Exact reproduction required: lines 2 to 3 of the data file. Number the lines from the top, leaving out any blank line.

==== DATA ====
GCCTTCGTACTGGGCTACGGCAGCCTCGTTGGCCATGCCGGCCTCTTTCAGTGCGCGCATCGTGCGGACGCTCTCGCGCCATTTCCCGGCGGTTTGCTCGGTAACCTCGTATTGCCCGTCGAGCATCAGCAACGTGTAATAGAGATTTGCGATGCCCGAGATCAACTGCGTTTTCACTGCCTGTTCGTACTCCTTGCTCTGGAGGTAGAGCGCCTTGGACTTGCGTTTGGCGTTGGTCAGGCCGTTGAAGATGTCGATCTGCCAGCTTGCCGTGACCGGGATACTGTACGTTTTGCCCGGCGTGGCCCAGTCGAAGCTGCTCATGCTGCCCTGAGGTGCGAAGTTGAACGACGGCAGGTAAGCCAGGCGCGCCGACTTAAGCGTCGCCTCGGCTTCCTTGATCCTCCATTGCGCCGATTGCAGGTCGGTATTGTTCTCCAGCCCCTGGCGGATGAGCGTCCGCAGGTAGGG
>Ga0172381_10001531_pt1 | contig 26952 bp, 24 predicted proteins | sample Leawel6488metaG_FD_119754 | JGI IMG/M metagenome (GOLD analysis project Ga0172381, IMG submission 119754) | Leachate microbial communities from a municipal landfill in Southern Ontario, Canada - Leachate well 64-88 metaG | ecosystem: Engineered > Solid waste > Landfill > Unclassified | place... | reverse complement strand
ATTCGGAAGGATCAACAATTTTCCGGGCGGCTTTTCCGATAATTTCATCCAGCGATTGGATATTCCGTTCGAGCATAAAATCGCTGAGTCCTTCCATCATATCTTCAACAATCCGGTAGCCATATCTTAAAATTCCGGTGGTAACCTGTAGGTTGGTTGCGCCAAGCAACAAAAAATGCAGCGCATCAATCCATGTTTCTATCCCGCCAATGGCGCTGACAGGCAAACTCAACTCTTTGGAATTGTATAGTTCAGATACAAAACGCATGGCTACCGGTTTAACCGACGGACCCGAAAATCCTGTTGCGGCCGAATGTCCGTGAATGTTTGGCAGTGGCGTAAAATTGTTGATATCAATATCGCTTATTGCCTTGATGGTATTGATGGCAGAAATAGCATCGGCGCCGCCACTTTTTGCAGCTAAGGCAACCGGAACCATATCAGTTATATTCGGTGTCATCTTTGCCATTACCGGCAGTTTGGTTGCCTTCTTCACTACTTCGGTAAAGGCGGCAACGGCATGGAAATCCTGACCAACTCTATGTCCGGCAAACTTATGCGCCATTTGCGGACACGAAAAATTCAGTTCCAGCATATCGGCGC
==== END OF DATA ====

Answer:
>Ga0172381_10001531_pt1 | contig 26952 bp, 24 predicted proteins | sample Leawel6488metaG_FD_119754 | JGI IMG/M metagenome (GOLD analysis project Ga0172381, IMG submission 119754) | Leachate microbial communities from a municipal landfill in Southern Ontario, Canada - Leachate well 64-88 metaG | ecosystem: Engineered > Solid waste > Landfill > Unclassified | place... | reverse complement strand
ATTCGGAAGGATCAACAATTTTCCGGGCGGCTTTTCCGATAATTTCATCCAGCGATTGGATATTCCGTTCGAGCATAAAATCGCTGAGTCCTTCCATCATATCTTCAACAATCCGGTAGCCATATCTTAAAATTCCGGTGGTAACCTGTAGGTTGGTTGCGCCAAGCAACAAAAAATGCAGCGCATCAATCCATGTTTCTATCCCGCCAATGGCGCTGACAGGCAAACTCAACTCTTTGGAATTGTATAGTTCAGATACAAAACGCATGGCTACCGGTTTAACCGACGGACCCGAAAATCCTGTTGCGGCCGAATGTCCGTGAATGTTTGGCAGTGGCGTAAAATTGTTGATATCAATATCGCTTATTGCCTTGATGGTATTGATGGCAGAAATAGCATCGGCGCCGCCACTTTTTGCAGCTAAGGCAACCGGAACCATATCAGTTATATTCGGTGTCATCTTTGCCATTACCGGCAGTTTGGTTGCCTTCTTCACTACTTCGGTAAAGGCGGCAACGGCATGGAAATCCTGACCAACTCTATGTCCGGCAAACTTATGCGCCATTTGCGGACACGAAAAATTCAGTTCCAGCATATCGGCGC